In a twist of irony, decades after Tempelhof was conceived by the Nazis, the airport resumed its Cold War role as a lifeline for those in need by becoming Europe’s largest refugee camp.
As of 2015, the terminal and some of its grounds have been used to house Syrian refugees, with more than 2,000 sleeping under the hangars’ 52-foot-high ceilings at any given time. Today, a “container village” near the track is housing several hundred Ukrainian refugees. And in the depths of the Covid-19 pandemic, the airport grounds became a vaccination site, a role reminiscent of its brief life as a field hospital during the Franco-Prussian War in the 19th century.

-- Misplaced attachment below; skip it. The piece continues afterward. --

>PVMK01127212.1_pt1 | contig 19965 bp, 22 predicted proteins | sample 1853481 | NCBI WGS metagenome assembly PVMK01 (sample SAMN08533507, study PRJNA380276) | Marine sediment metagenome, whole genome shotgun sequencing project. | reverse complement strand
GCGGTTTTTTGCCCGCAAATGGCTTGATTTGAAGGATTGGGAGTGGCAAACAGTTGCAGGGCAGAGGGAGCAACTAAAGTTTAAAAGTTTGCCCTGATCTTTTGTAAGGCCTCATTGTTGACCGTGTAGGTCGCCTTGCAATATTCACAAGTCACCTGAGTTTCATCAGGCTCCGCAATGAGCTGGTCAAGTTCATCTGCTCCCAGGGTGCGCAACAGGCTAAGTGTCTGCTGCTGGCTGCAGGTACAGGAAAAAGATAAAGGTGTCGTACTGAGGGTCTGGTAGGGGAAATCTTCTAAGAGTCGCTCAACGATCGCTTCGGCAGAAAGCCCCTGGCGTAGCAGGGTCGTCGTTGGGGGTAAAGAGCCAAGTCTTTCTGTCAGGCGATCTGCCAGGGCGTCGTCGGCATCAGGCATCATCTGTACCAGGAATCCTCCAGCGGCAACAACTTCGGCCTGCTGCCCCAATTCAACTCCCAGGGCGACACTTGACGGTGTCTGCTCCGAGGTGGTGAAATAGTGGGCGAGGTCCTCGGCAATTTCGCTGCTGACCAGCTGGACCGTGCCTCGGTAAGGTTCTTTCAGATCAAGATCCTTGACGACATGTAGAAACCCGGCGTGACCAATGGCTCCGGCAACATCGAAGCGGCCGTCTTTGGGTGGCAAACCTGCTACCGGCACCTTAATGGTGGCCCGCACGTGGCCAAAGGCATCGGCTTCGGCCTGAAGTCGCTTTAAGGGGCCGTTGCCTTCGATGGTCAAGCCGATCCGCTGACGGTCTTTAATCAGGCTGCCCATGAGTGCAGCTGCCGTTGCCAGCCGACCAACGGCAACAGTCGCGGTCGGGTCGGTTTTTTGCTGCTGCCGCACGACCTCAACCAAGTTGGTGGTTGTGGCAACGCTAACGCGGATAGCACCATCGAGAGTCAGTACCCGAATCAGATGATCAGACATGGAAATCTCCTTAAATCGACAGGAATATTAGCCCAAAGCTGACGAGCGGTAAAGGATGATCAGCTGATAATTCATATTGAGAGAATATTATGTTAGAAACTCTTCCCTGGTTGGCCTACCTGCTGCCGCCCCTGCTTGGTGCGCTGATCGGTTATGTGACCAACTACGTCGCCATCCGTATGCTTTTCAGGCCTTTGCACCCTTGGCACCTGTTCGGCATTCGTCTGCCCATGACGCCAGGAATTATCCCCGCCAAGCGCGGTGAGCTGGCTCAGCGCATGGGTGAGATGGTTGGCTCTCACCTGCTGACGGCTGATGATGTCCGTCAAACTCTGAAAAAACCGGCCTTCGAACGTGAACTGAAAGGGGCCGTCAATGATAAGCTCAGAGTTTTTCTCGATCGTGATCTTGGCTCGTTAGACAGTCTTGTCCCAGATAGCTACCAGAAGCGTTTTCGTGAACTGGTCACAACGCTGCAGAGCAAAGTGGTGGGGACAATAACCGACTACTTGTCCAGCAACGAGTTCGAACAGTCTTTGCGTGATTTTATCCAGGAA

“[It’s] a particularly special place because it has so much history,” said Cindy Brzostowski, an American journalist living in Berlin. “All it takes is looking down to remember that you’re standing on a walkway with years and years of stories.”
Like the city around it, Tempelhof continues to change its identity, providing an inclusive space for Berliners old, new and passing through.
“Skating [here] it’s always a great feeling,” Janta said. “Even though I’m used to it, it feels like a new experience every time. Every time I hit the pavement, I take a deep breath and enjoy this feeling, almost like butter on my skin.”
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